Although had a lot more time for gaming back then, I still was not near what anyone would consider hardcore. Anytime I thought I was getting close to the finish line of leveling a new expansion would come out and set me back another 10 levels.

    I have often thought that it would be really cool to play a game again someday where the end game was so far off as to not really even be a consideration for me on a day to day basis. Like it was in EQ. My attitude was basically, “Hey, maybe someday I will get there. Wouldn’t that be cool? But, I am not too worried about it.” The journey was enough.

    One other great side effect of this is that a substantial portion of your population is not at max level. In my opinion, this makes the world much more immersive and vibrant. There are characters of various power levels going about their business in all of the lower to mid-level zones. Lower levels can drool at the insane gear the power gamers have obtained and get hand-me-downs or buffs to help them along, etc.

    Don’t get me wrong, there is plenty that I think EQ could have improved upon to make me stick around even longer and I definitely think there should have been more carrots along the way. It would just be nice to see another game come along that did not encourage my “keep up with the joneses” disorder that I seem to get in MMOs where “end game” is always less than 7 days played away.

  4. Alexandre ''Zeviking'' Boisvert says:

    I too miss the good old slow leveling days. I remember when I leveled my first 2 WoW characters back in Vanilla. Back then, it took around 12 days played to get from 1 to 60. These days, it’s more like 3 to 6 days depending on your leveling knowledge. that is more than half the amount of time, for 30 more levels, this is ridiculous.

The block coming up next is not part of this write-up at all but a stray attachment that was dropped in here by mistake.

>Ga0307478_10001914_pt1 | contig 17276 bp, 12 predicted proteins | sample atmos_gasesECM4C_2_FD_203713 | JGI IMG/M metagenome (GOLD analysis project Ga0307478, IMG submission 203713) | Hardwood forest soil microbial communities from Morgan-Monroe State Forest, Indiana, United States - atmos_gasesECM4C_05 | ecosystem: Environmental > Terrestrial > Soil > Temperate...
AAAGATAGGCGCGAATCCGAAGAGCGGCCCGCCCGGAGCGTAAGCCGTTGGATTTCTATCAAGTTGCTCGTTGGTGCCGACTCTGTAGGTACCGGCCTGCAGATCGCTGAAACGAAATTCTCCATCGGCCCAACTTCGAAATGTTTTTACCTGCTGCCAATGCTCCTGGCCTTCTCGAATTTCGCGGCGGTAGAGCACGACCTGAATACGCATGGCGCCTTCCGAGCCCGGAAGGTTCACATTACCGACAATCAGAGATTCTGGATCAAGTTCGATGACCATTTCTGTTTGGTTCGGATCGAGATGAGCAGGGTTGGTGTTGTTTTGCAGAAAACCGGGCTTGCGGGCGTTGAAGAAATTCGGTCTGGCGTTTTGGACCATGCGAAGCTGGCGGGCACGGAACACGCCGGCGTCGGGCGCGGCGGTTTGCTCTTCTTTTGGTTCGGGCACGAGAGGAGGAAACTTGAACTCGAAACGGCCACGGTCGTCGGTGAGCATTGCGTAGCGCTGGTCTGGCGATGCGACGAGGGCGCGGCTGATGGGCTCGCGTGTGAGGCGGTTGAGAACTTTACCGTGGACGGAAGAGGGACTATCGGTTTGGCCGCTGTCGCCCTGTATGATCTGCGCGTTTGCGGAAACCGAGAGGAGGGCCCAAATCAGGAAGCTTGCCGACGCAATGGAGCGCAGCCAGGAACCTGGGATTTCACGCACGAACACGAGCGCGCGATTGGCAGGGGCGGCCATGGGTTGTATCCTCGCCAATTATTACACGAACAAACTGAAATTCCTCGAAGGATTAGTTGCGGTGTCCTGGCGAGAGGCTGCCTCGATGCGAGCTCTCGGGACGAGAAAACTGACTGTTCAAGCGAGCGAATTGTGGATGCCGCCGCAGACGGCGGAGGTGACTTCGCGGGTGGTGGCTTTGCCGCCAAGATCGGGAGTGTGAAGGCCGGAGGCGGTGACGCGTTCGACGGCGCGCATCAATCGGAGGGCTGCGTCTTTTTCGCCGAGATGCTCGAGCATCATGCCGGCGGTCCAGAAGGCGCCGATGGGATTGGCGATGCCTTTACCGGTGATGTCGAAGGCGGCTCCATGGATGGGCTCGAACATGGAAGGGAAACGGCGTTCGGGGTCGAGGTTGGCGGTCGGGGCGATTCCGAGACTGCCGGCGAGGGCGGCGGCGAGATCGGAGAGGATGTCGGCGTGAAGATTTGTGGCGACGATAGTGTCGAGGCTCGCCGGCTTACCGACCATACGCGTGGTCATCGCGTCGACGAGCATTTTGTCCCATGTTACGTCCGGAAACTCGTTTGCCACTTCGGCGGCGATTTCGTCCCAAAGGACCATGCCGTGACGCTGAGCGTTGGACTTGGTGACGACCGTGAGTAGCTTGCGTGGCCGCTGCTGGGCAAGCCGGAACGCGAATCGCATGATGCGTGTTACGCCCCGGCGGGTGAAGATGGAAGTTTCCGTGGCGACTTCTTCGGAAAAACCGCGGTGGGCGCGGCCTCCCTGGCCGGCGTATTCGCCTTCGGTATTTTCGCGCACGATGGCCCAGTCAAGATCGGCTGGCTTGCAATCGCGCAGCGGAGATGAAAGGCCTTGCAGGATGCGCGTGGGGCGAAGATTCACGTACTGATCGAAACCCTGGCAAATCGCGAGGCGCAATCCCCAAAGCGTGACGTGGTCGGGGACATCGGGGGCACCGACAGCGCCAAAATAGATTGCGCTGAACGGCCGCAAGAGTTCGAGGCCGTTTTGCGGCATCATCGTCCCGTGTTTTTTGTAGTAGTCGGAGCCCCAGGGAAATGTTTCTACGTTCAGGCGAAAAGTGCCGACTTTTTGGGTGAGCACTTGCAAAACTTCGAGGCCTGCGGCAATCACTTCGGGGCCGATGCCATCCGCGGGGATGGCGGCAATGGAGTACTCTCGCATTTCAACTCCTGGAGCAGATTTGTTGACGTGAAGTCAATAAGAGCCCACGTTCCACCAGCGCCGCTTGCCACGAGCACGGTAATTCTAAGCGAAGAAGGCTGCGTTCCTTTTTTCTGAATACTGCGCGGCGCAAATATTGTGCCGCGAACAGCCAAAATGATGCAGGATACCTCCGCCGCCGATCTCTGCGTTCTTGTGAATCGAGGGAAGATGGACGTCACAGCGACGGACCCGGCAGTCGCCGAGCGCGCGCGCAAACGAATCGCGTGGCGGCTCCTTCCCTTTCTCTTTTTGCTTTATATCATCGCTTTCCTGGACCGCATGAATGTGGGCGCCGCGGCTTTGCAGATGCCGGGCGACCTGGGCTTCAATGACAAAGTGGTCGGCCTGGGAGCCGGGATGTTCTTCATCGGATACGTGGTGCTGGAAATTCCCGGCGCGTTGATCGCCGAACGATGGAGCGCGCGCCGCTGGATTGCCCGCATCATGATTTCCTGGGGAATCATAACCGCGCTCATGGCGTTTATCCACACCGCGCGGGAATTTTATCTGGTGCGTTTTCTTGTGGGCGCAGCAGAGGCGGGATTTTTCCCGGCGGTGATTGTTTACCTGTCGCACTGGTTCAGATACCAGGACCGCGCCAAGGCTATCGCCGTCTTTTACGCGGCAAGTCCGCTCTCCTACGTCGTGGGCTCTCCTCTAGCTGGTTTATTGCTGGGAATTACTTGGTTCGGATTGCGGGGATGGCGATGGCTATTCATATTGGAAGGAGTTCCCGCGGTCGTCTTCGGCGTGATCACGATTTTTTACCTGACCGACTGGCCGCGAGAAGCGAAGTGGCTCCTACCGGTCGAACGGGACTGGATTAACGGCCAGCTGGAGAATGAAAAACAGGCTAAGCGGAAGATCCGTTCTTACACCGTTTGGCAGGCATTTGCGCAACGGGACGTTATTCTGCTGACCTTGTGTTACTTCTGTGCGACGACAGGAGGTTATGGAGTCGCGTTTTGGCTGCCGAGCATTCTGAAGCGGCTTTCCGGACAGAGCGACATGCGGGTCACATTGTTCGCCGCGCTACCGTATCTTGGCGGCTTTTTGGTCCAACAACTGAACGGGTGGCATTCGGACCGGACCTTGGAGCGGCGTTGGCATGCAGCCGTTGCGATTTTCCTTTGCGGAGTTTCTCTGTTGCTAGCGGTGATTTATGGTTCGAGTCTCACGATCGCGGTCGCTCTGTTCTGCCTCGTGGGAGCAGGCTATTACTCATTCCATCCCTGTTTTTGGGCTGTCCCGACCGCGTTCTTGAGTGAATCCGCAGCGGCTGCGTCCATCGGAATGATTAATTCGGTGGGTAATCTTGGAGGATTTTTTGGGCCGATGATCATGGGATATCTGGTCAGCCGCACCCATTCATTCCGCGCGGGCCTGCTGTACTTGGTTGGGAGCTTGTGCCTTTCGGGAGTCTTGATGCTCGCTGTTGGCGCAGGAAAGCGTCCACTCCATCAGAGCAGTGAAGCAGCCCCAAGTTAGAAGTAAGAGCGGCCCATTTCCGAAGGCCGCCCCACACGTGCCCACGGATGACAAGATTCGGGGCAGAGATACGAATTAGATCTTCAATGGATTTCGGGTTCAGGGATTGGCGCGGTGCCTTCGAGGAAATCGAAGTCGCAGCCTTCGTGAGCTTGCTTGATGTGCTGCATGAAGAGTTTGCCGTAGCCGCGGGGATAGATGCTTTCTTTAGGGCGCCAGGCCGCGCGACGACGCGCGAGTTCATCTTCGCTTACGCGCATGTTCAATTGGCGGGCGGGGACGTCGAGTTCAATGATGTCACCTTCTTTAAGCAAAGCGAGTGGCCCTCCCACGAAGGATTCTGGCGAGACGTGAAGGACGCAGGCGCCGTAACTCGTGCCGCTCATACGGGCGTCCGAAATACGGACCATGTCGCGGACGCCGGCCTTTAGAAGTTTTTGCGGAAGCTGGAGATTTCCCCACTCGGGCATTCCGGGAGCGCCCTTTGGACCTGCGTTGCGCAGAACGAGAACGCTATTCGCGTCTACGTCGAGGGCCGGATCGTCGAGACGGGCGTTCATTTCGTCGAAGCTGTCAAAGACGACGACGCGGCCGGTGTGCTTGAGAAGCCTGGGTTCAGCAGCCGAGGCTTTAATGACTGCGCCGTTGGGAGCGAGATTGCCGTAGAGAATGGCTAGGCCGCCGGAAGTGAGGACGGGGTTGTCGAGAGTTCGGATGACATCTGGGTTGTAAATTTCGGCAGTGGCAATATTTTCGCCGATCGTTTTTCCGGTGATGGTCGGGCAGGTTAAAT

Btw, I don’t think the leveling time is the only thing that ruins leveling experience, Looking for group and the lack of group quests. Back then, when I was stuck in The Barrens from level 10 to 20, I could easily find a RFK or WC group because there was a lot of lvl 10-20 people there, it was a huge zone and 10 level was a lot of time. I made friends and could feel the whole ”MMO” aspect of the RPG. Right now, everyone is OP, you queue for a dungeon, get in, run it in 15-20 min with people from other servers and leave.

    Other games are similar, any game with a LFG option and fast leveling kinda tell you to fuck off with the social and learning aspect of the game while you level.

    The only game I felt was doing it right with leveling is the RIFT expansion(not the whole game). Getting to 50 took around 2-3 days played. Getting from 50 to 60 took pretty much the same time as 1-50. That is a lot of time for 10 levels ! But heh, I made friends while leveling because there is a huge number of dungeons and group quests in the new low number of leveling zones.

  5. I’ve run into this recently in ESO. I’m a completionist, and in doing so would gray out the zones I was in while I was leveling. Now that I’m in the “veteran content” that worry has been removed and I’m actually enjoying myself a lot more.

    And yet there’ve been so many complaint that ESO’s veteran levels are “a grind” that ZOS is revamping the whole thing and changing it to a more AA-point like scheme instead. Oh well.

  6. Balthazar says:

    @ Alex

    Not sure of your perspective on this, but, if I recall correctly, on my EQ dwarf paladin (40% class XP penalty mind you) I recall that at one point I had over 40 days played and was level 45. This was the first of the so-called “hell levels” that required a lot more (maybe double?) XP to get through than other levels and the level cap was 60 at the time. When I switched to DAoC I think it took me around ~32 days played to get to 50 (level cap), which I thought was particularly generous at the time.

  7. I have fond memories of staying in the basement of Highkeep for level after level. Log in, get in line for a group spot, and hope one of the goblins was wearing bronze so you could roll on it.